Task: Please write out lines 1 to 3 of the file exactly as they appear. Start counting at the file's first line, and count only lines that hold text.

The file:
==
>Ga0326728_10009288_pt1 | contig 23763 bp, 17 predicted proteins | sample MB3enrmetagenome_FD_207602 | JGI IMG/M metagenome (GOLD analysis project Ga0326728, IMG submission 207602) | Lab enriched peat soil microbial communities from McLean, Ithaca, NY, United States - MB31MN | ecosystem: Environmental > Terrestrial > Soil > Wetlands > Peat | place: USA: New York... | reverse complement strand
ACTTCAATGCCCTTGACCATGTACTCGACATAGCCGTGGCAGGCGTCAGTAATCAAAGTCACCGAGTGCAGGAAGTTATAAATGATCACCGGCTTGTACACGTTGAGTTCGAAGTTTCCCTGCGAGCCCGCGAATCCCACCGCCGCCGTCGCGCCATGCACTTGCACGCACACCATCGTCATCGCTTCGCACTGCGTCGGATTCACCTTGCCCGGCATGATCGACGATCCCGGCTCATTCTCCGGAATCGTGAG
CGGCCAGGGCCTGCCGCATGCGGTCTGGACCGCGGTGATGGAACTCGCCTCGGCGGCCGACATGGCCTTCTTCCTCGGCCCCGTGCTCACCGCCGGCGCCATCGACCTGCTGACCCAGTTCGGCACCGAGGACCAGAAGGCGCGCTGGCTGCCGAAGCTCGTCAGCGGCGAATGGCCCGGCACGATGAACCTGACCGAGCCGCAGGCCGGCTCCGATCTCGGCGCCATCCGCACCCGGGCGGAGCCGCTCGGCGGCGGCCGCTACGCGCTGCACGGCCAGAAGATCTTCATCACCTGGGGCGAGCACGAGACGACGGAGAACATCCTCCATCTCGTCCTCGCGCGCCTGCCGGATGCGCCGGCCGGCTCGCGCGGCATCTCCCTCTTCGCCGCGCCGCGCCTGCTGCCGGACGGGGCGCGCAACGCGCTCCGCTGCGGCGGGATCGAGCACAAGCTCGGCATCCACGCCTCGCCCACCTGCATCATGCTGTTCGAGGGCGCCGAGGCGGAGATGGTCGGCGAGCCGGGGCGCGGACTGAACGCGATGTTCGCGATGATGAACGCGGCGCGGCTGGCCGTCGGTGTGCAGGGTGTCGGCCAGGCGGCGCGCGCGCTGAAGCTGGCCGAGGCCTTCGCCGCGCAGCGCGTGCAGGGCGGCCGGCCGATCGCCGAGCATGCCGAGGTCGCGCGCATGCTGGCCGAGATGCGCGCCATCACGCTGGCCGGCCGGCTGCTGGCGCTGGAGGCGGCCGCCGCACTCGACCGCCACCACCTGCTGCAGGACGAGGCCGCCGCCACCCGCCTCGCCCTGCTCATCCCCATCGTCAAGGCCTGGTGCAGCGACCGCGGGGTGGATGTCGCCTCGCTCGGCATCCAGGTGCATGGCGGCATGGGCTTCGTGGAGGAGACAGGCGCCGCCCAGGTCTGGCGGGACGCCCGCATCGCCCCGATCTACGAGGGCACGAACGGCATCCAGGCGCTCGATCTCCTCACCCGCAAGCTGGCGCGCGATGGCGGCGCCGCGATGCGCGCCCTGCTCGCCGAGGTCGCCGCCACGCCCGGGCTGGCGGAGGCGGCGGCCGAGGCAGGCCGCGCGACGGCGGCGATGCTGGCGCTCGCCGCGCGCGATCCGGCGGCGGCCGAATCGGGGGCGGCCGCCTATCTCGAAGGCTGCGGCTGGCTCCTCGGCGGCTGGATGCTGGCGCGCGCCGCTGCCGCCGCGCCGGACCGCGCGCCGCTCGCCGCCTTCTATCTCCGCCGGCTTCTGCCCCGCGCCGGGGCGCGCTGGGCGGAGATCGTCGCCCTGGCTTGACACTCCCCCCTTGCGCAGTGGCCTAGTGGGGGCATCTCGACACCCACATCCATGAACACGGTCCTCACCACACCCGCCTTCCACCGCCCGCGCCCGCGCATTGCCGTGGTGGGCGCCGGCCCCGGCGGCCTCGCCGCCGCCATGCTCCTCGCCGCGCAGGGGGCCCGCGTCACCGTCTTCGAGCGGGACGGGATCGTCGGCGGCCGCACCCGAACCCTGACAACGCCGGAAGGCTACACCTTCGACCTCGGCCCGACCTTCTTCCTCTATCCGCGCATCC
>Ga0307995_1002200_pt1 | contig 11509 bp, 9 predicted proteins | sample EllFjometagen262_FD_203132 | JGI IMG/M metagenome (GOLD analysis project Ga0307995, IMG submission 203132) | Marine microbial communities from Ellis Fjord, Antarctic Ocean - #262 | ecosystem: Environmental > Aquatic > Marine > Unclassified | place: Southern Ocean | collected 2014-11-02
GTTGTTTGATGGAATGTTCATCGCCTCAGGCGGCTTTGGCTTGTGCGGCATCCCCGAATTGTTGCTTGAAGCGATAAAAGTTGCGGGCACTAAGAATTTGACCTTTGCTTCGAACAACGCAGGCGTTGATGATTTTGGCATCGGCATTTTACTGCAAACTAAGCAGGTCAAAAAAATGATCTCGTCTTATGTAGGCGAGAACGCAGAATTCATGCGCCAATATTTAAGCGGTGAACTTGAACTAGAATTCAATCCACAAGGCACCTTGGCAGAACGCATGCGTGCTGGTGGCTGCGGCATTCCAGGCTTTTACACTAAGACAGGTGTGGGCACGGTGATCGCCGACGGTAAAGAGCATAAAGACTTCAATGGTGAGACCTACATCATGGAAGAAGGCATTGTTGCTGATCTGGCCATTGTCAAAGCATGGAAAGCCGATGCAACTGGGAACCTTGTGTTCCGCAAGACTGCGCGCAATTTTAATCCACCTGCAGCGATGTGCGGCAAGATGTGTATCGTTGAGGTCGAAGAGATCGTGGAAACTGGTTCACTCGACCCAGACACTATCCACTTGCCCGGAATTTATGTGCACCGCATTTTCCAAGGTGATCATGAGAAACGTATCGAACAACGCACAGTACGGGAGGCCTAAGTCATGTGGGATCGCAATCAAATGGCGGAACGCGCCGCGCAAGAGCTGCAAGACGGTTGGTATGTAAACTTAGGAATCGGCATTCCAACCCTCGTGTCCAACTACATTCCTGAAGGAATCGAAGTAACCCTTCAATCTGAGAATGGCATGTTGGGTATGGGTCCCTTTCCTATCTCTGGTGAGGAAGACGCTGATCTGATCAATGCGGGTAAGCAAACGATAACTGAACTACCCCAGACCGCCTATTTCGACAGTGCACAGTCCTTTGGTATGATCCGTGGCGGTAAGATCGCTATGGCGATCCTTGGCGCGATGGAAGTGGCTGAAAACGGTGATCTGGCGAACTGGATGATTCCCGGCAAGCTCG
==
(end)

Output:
>Ga0326728_10009288_pt1 | contig 23763 bp, 17 predicted proteins | sample MB3enrmetagenome_FD_207602 | JGI IMG/M metagenome (GOLD analysis project Ga0326728, IMG submission 207602) | Lab enriched peat soil microbial communities from McLean, Ithaca, NY, United States - MB31MN | ecosystem: Environmental > Terrestrial > Soil > Wetlands > Peat | place: USA: New York... | reverse complement strand
ACTTCAATGCCCTTGACCATGTACTCGACATAGCCGTGGCAGGCGTCAGTAATCAAAGTCACCGAGTGCAGGAAGTTATAAATGATCACCGGCTTGTACACGTTGAGTTCGAAGTTTCCCTGCGAGCCCGCGAATCCCACCGCCGCCGTCGCGCCATGCACTTGCACGCACACCATCGTCATCGCTTCGCACTGCGTCGGATTCACCTTGCCCGGCATGATCGACGATCCCGGCTCATTCTCCGGAATCGTGAG
CGGCCAGGGCCTGCCGCATGCGGTCTGGACCGCGGTGATGGAACTCGCCTCGGCGGCCGACATGGCCTTCTTCCTCGGCCCCGTGCTCACCGCCGGCGCCATCGACCTGCTGACCCAGTTCGGCACCGAGGACCAGAAGGCGCGCTGGCTGCCGAAGCTCGTCAGCGGCGAATGGCCCGGCACGATGAACCTGACCGAGCCGCAGGCCGGCTCCGATCTCGGCGCCATCCGCACCCGGGCGGAGCCGCTCGGCGGCGGCCGCTACGCGCTGCACGGCCAGAAGATCTTCATCACCTGGGGCGAGCACGAGACGACGGAGAACATCCTCCATCTCGTCCTCGCGCGCCTGCCGGATGCGCCGGCCGGCTCGCGCGGCATCTCCCTCTTCGCCGCGCCGCGCCTGCTGCCGGACGGGGCGCGCAACGCGCTCCGCTGCGGCGGGATCGAGCACAAGCTCGGCATCCACGCCTCGCCCACCTGCATCATGCTGTTCGAGGGCGCCGAGGCGGAGATGGTCGGCGAGCCGGGGCGCGGACTGAACGCGATGTTCGCGATGATGAACGCGGCGCGGCTGGCCGTCGGTGTGCAGGGTGTCGGCCAGGCGGCGCGCGCGCTGAAGCTGGCCGAGGCCTTCGCCGCGCAGCGCGTGCAGGGCGGCCGGCCGATCGCCGAGCATGCCGAGGTCGCGCGCATGCTGGCCGAGATGCGCGCCATCACGCTGGCCGGCCGGCTGCTGGCGCTGGAGGCGGCCGCCGCACTCGACCGCCACCACCTGCTGCAGGACGAGGCCGCCGCCACCCGCCTCGCCCTGCTCATCCCCATCGTCAAGGCCTGGTGCAGCGACCGCGGGGTGGATGTCGCCTCGCTCGGCATCCAGGTGCATGGCGGCATGGGCTTCGTGGAGGAGACAGGCGCCGCCCAGGTCTGGCGGGACGCCCGCATCGCCCCGATCTACGAGGGCACGAACGGCATCCAGGCGCTCGATCTCCTCACCCGCAAGCTGGCGCGCGATGGCGGCGCCGCGATGCGCGCCCTGCTCGCCGAGGTCGCCGCCACGCCCGGGCTGGCGGAGGCGGCGGCCGAGGCAGGCCGCGCGACGGCGGCGATGCTGGCGCTCGCCGCGCGCGATCCGGCGGCGGCCGAATCGGGGGCGGCCGCCTATCTCGAAGGCTGCGGCTGGCTCCTCGGCGGCTGGATGCTGGCGCGCGCCGCTGCCGCCGCGCCGGACCGCGCGCCGCTCGCCGCCTTCTATCTCCGCCGGCTTCTGCCCCGCGCCGGGGCGCGCTGGGCGGAGATCGTCGCCCTGGCTTGACACTCCCCCCTTGCGCAGTGGCCTAGTGGGGGCATCTCGACACCCACATCCATGAACACGGTCCTCACCACACCCGCCTTCCACCGCCCGCGCCCGCGCATTGCCGTGGTGGGCGCCGGCCCCGGCGGCCTCGCCGCCGCCATGCTCCTCGCCGCGCAGGGGGCCCGCGTCACCGTCTTCGAGCGGGACGGGATCGTCGGCGGCCGCACCCGAACCCTGACAACGCCGGAAGGCTACACCTTCGACCTCGGCCCGACCTTCTTCCTCTATCCGCGCATCC